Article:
Alice, Horses are herd animals and find comfort and protection by being in a herd. It is not unusual for a Horse to be nervous or agitated when separated from other Horses, particularly away from the barn. Some people call this being buddy sour.

What I do to prepare my Horses for travel by themselves is first develop as much trust as I can between me and the Horse. I try to give each Horse the opportunities to become what Craig Cameron calls “a Brave Horse” through exposing them to new things, different obstacles and tasks. Always letting them find release in the right thing. Ultimately earning that Horse's trust.

When out on the trail with a Horse for the first time, it is a good idea to ride with other well broke and solid Horses. Maybe not the first or even the second ride, but certainly by the third ride I’ll separate the new horse from the other Horses at increasing greater distances, then have him walk, not jog or lope, back to the main body. This is important,…if you hold a horse back then let him hurry back to the herd you are teaching him that there is a reason to hurry back,...’re letting that Horse buy into his anxiety of being separated.

I increase this separation by placing the new Horse where he can’t see the main body, like behind a small hill. I’ll reassure him and reward him for standing still and controlling his anxiousness then let him walk back to the main group of Horses. If the Horse is agitated and won’t stand still, I’m not to going to walk him off letting him pull at the bit or hackamore, so I turn in tight circles until he finds release in standing still. I don’t spend a lot time here, soon as he’ll stand still I’ll cue to walk off. If he starts to pull on the bridle and wants to move off, then I circle him again.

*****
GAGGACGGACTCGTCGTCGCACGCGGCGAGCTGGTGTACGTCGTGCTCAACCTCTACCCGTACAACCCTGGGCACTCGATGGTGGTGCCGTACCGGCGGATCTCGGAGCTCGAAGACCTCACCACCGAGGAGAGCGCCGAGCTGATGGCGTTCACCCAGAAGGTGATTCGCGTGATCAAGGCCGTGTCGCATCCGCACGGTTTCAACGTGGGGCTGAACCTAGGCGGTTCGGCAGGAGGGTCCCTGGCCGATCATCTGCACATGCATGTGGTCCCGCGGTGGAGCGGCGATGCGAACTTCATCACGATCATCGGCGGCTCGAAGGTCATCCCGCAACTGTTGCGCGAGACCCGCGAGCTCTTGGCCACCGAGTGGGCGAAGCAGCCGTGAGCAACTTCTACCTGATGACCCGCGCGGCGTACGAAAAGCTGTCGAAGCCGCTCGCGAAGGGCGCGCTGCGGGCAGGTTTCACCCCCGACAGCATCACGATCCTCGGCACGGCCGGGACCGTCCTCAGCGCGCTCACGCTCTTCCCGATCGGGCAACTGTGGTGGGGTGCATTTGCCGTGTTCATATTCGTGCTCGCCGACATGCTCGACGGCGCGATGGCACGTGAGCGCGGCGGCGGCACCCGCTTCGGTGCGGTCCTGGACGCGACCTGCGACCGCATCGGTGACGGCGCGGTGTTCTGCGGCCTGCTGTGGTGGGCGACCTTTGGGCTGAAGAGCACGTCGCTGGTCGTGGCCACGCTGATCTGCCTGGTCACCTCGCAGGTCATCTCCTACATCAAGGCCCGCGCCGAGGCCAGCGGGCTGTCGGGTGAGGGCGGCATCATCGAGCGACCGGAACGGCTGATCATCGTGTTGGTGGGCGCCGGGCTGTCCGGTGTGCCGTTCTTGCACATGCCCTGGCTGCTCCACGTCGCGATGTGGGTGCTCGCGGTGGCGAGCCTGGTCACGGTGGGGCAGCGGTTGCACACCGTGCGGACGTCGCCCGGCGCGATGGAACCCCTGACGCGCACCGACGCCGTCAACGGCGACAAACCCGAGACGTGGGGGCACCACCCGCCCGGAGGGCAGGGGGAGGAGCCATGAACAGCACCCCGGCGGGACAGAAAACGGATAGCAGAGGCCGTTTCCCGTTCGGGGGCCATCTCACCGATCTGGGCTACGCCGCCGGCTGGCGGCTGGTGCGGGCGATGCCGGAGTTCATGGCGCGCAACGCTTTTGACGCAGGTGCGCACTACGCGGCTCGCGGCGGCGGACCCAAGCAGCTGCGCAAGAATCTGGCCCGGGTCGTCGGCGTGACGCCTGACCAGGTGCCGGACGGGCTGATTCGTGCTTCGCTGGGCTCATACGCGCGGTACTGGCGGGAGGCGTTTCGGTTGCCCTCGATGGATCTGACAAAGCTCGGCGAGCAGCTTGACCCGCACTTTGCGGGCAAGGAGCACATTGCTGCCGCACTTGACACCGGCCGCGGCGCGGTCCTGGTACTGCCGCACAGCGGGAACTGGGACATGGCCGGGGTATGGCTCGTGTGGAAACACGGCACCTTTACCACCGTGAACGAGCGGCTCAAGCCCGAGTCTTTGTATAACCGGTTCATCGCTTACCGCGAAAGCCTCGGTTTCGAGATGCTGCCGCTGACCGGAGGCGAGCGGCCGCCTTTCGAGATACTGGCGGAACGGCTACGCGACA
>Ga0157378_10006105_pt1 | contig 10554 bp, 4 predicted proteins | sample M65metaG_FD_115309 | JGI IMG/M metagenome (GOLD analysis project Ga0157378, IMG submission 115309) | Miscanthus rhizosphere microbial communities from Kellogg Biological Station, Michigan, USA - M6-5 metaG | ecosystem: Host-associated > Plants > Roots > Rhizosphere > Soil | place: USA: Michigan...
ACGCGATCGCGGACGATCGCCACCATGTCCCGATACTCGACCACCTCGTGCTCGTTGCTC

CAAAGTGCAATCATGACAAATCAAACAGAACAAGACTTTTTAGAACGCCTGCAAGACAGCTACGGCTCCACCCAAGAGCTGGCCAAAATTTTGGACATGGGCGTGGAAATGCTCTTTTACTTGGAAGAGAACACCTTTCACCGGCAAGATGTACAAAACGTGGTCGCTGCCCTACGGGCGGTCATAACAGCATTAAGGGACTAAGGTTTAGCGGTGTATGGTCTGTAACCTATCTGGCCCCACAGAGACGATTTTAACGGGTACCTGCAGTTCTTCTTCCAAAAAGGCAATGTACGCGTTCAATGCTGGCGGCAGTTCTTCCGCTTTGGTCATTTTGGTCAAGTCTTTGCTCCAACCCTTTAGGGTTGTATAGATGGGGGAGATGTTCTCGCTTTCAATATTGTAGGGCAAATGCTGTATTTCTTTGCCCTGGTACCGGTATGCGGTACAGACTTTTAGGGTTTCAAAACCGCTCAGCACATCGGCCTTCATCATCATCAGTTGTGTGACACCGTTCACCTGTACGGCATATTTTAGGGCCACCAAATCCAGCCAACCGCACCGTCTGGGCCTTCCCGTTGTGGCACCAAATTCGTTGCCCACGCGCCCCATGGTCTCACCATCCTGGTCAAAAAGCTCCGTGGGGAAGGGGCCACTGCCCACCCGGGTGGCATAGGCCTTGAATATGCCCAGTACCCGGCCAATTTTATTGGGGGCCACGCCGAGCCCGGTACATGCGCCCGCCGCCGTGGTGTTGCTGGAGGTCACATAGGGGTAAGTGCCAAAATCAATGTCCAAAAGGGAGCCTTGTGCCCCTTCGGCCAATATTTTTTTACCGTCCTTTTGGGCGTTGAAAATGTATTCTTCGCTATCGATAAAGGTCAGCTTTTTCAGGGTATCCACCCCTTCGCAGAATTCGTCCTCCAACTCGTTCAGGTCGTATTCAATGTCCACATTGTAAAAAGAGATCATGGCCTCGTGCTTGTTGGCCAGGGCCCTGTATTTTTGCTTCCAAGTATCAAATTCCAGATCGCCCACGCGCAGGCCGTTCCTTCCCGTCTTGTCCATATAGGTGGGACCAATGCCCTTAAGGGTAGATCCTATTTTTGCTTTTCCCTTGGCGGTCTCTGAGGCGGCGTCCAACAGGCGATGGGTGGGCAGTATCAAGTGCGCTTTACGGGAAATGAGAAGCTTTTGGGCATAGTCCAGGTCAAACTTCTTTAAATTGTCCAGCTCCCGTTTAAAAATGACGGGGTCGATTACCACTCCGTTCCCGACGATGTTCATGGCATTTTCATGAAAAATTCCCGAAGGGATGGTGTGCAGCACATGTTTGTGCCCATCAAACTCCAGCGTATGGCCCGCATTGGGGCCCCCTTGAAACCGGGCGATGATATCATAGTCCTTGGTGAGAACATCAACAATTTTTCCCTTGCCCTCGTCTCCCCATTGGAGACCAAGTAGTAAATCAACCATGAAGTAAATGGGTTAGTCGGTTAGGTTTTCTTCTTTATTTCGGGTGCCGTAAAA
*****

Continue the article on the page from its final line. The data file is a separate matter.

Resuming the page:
I have also used the process of stopping a horse and having him back for a few steps, standing still for a moment, before walking back off if the Horse starts to increase his speed trying to catch up with the main body.

It is a mistake in letting the horse catch up and you are fighting him, pulling on his mouth. This just causes more anxiety and you are not solving the problem or more importantly allowing him to figure it out.

Hope this helps Alice, safe journey to you and your Horse.

Monday, August 9, 2010

Tying Knots - The Timber Hitch

The Timber Hitch is an easy knot to learn and is used for dragging or pulling large objects such as telephone poles or railroad ties with your Horse or with your Truck.

The lariat is also well suited to pulling or dragging objects on Horseback because the rope's Honda bites down onto the rope and keeps the rope from slipping off the object. However I for one don't like using my good 50 foot ranch rope for dragging timbers when I can use an old piece of rope and save my ranch rope for what it was intended for.

This knot is also useful when using cable or chain for pulling stumps or dragging large items with your Truck.

Sunday, August 8, 2010

Horse and Rider Hazard - Rattlesnakes